Now I can easily say that strategy games are not really my forte but I’ve dabbled in the genre long enough to learn a few tricks along the way. One niche of the genre that I’ve always taken a liking to are the turn based strategy and games like Eador: Masters of the Broken World for PC. If the name Eador sounds familiar to you then there’s a good chance you’ve played 2009’s Eador: Genesis that released on PC as well.
Eador: Masters of the Broken World instead of being a continuation of the Eador universe is actually a re-make of the original with graphical advancements and improvements to the gameplay mechanics. Masters of the Broken World is actually a pretty deep and satisfying strategy experience that has the misfortune of poor interface execution throughout its easily reachable 120+ hour gameplay.
Eador: Masters of the Broken World starts off with a lowly farmer’s son being chosen to become a Master of Eador’s shattered realm by a wizard that rather became a little less trustworthy as I repeated asked why me early into the game’s campaign. Setting off the player gets to choose what kind of a hero you want to be from the available list of Warrior, Scout, Commander or Wizard. Each hero class has its own strengths and weaknesses in battle but with proper attention to the enemy types and strategies you can come out on top in battle.
Combat is done on hex-grid maps that are more than traditional flat maps. While I choose the Scout hero class for my playthrough mainly for its rather powerful ranged attacks that didn’t mean that I could get lax by taking on numerous enemies by myself. Hiring allies is not only a great way to stay alive but also a necessity if you want to get far. Learning the terrain of a map is also crucial in a fight. Mountains can provide delaying of enemy troops but limit ranged visibility on both sides. High ground offers excellent attack potential but forests offer limited protection for troops from magic missiles and other ranged attacks.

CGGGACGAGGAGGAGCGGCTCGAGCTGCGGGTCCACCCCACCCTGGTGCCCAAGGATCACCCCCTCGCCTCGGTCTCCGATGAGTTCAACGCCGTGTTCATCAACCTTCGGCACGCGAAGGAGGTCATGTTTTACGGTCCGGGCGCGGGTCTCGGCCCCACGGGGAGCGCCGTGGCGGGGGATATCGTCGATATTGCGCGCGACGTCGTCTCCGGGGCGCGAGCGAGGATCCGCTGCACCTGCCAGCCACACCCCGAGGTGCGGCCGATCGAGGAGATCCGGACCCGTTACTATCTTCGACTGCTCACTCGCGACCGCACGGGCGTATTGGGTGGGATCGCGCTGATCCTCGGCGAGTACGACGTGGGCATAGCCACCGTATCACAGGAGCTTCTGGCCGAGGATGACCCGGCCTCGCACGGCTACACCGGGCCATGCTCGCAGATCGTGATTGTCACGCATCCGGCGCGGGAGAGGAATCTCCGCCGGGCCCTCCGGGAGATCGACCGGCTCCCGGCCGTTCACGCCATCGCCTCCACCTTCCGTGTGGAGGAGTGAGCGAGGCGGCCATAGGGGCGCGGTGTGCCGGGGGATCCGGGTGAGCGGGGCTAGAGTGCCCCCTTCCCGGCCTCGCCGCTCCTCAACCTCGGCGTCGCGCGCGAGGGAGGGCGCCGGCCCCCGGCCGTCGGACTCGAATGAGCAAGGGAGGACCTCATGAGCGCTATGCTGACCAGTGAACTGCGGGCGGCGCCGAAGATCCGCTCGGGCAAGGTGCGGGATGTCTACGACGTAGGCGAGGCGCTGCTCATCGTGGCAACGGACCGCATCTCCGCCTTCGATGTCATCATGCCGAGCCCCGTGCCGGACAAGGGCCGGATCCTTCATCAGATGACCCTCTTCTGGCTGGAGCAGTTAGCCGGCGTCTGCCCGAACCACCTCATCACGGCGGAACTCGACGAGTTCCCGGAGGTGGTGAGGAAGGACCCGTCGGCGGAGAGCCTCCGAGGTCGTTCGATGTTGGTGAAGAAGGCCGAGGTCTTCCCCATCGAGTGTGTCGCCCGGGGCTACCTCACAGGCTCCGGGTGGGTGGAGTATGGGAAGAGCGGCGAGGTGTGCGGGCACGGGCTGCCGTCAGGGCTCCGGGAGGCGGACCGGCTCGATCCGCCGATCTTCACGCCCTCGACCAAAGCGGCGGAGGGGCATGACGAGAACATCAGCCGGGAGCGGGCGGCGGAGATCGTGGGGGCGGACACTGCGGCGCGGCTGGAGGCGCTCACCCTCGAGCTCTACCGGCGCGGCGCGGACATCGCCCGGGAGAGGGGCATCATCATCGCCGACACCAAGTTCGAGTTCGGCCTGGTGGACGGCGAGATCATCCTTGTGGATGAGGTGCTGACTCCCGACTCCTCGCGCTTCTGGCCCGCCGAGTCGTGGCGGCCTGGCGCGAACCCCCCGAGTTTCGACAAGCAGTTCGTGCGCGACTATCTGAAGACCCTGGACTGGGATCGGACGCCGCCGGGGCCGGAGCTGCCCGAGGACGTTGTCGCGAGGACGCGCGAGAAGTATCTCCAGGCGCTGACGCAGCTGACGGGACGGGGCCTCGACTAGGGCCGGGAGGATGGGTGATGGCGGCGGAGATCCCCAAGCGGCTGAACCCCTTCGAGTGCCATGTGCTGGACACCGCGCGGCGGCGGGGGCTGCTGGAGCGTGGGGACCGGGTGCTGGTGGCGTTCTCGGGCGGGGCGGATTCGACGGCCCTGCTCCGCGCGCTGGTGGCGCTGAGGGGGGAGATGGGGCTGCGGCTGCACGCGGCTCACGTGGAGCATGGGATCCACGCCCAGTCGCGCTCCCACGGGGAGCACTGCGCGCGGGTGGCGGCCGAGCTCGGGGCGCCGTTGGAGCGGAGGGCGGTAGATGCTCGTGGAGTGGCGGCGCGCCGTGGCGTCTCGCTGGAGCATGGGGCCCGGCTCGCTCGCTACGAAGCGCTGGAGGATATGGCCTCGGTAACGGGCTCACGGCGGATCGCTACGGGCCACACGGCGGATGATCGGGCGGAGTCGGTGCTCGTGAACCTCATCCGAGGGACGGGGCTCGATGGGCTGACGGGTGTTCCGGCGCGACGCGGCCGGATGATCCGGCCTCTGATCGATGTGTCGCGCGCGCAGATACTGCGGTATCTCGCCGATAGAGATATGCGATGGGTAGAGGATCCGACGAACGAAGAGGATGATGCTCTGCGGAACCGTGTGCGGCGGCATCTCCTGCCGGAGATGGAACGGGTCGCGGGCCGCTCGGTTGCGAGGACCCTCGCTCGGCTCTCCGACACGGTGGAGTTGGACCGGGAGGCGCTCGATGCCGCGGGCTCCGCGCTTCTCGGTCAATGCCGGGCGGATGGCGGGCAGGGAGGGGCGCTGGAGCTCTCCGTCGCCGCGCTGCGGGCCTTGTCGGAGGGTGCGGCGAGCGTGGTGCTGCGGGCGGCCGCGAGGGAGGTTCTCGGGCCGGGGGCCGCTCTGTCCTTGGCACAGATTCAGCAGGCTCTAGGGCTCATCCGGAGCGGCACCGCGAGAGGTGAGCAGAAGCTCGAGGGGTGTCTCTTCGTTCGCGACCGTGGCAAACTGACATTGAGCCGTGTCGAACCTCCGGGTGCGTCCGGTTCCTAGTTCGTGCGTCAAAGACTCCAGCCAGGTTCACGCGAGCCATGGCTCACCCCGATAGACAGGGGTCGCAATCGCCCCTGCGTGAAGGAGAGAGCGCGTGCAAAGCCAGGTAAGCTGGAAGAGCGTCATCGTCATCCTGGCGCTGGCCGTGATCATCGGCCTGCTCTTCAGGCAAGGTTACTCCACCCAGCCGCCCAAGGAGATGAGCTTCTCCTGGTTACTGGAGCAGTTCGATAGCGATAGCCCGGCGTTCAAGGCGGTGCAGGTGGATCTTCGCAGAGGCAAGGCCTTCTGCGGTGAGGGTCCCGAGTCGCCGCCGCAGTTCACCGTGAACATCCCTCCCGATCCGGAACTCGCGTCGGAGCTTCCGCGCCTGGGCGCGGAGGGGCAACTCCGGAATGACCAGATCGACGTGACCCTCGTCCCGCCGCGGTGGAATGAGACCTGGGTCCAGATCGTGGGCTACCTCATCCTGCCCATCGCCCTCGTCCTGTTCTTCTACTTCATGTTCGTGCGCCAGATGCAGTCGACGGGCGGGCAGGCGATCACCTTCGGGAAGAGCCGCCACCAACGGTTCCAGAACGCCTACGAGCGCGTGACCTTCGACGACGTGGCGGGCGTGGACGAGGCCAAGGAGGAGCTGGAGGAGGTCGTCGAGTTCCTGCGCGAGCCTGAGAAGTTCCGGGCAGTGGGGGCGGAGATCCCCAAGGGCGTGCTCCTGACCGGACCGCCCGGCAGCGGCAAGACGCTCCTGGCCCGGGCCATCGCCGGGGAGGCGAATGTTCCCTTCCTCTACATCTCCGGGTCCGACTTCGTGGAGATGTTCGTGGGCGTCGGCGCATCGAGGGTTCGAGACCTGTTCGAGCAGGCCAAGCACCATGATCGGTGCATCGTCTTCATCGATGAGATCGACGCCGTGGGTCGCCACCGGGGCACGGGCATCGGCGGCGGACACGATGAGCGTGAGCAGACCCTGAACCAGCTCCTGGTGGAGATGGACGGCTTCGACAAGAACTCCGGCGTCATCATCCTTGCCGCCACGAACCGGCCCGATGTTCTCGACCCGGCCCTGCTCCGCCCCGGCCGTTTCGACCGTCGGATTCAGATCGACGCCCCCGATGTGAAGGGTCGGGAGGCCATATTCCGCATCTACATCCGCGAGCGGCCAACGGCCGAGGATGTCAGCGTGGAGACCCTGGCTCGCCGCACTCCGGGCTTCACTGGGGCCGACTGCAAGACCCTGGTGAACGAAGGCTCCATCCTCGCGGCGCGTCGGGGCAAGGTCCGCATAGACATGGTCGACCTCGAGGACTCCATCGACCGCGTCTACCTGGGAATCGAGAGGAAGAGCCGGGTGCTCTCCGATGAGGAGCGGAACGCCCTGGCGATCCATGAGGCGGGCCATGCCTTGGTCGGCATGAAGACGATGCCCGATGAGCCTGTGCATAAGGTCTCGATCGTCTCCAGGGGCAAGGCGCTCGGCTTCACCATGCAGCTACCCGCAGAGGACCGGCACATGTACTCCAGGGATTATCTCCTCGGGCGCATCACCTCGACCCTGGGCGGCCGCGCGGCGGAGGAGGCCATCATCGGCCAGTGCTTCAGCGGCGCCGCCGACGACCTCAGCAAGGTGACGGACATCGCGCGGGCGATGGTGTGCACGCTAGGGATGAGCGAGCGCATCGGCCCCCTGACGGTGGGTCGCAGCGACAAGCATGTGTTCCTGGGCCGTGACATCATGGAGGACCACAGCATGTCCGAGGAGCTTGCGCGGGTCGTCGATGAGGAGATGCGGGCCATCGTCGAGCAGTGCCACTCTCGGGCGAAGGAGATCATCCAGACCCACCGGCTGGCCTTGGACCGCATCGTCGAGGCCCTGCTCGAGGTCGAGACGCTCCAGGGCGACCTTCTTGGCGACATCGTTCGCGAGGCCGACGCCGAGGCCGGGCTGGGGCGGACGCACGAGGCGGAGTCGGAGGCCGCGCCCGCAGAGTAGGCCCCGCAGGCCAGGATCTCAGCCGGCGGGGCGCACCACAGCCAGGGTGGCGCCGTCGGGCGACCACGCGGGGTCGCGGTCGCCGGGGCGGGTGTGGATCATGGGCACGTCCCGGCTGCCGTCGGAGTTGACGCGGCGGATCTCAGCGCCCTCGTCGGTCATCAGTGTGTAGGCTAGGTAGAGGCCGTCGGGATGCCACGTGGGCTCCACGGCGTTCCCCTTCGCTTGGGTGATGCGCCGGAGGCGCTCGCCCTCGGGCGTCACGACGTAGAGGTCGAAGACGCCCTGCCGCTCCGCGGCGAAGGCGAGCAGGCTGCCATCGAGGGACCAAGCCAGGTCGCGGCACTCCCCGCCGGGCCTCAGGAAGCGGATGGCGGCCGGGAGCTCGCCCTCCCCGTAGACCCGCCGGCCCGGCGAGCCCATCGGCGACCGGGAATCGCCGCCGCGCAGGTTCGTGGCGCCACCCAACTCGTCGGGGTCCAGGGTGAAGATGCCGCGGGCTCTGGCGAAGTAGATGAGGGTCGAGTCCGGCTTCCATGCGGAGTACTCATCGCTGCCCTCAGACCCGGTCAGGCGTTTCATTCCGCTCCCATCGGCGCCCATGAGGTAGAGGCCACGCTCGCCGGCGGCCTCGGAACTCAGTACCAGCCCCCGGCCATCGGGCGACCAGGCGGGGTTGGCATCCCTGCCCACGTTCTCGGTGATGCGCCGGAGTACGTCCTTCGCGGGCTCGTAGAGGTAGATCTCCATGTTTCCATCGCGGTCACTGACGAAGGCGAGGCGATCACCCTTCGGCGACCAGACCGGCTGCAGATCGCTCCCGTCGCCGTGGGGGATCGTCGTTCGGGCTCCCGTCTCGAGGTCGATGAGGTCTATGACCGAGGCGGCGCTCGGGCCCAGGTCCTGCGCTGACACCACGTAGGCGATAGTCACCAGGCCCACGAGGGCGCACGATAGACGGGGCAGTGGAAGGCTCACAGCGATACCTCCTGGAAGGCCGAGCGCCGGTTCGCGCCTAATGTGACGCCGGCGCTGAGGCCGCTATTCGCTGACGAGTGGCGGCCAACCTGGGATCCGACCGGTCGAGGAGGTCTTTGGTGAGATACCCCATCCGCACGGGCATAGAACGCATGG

However conflict isn’t always the best option in Masters of the Broken World. Everything you do in Eador: Masters of the Broken World will affect how the game’s inhabitants react to you and will later determine the ending you receive. There are times were negotiating for the rule of neighboring providences around your stronghold is more pertinent and the inhabitants will be more inclined to aid you. You can even hire guards to keep those people safe.
When you’re not fighting you will be doing a great deal of exploring and expanding your kingdom (as it were) as well as the up keeping and protection of your subjects from any number of events that can crop up. Your actions will affect morale and reward you with much needed resources for constructing buildings that can vary from basic taverns to advance military barracks that can train paladins. All of these activities take time and resources and while you have all the time in the world to probably conquer each of the shards in Eador you have to maintain, explore and reap the rewards of combat to gain more resources to seal victory for your hero.
The trouble with Eador: Masters of the Broken World however is the consistency of how you perform all of the actions in the game. Most of the time you will be switching back and forth from left to right to left mouse clicks with no rhyme or reason to complete what should be simple things like constructing buildings. It’s only exacerbated by the fact that many of menu windows are some of the most poorly designed ones that I’ve seen in some time.
On a more positive note the graphics of Eador: Masters of the Broken World are much improved this time around from Genesis and it features a nice level of detail in its character models and locales. Even the atmospheric effects in the areas that you haven’t explored yet are pretty. The only downside to the graphics is the painfully slow animations of the characters. Even with the combat speed cranked to max you spend a lot of time waiting for troops to attack turn for turn. The sound effects however are good as well as the background music. I absolutely loved the opening video though with its mix of art styles and classic fantasy score piece.
Though despite its shortcomings, Eador: Masters of the Broken World does offer a lot of hours of turn-based strategy action in its campaign mode but it also has an online multiplayer. There isn’t much to this mode as it’s pretty much a barebones one-on-one match to see which player comes out on top. I have to say that during my time with Eador: Masters of the Broken World I had a lot of fun managing territories and exploring each shard. The game features a rather deep strategy and RPG system that is fun once you get past the interface issues.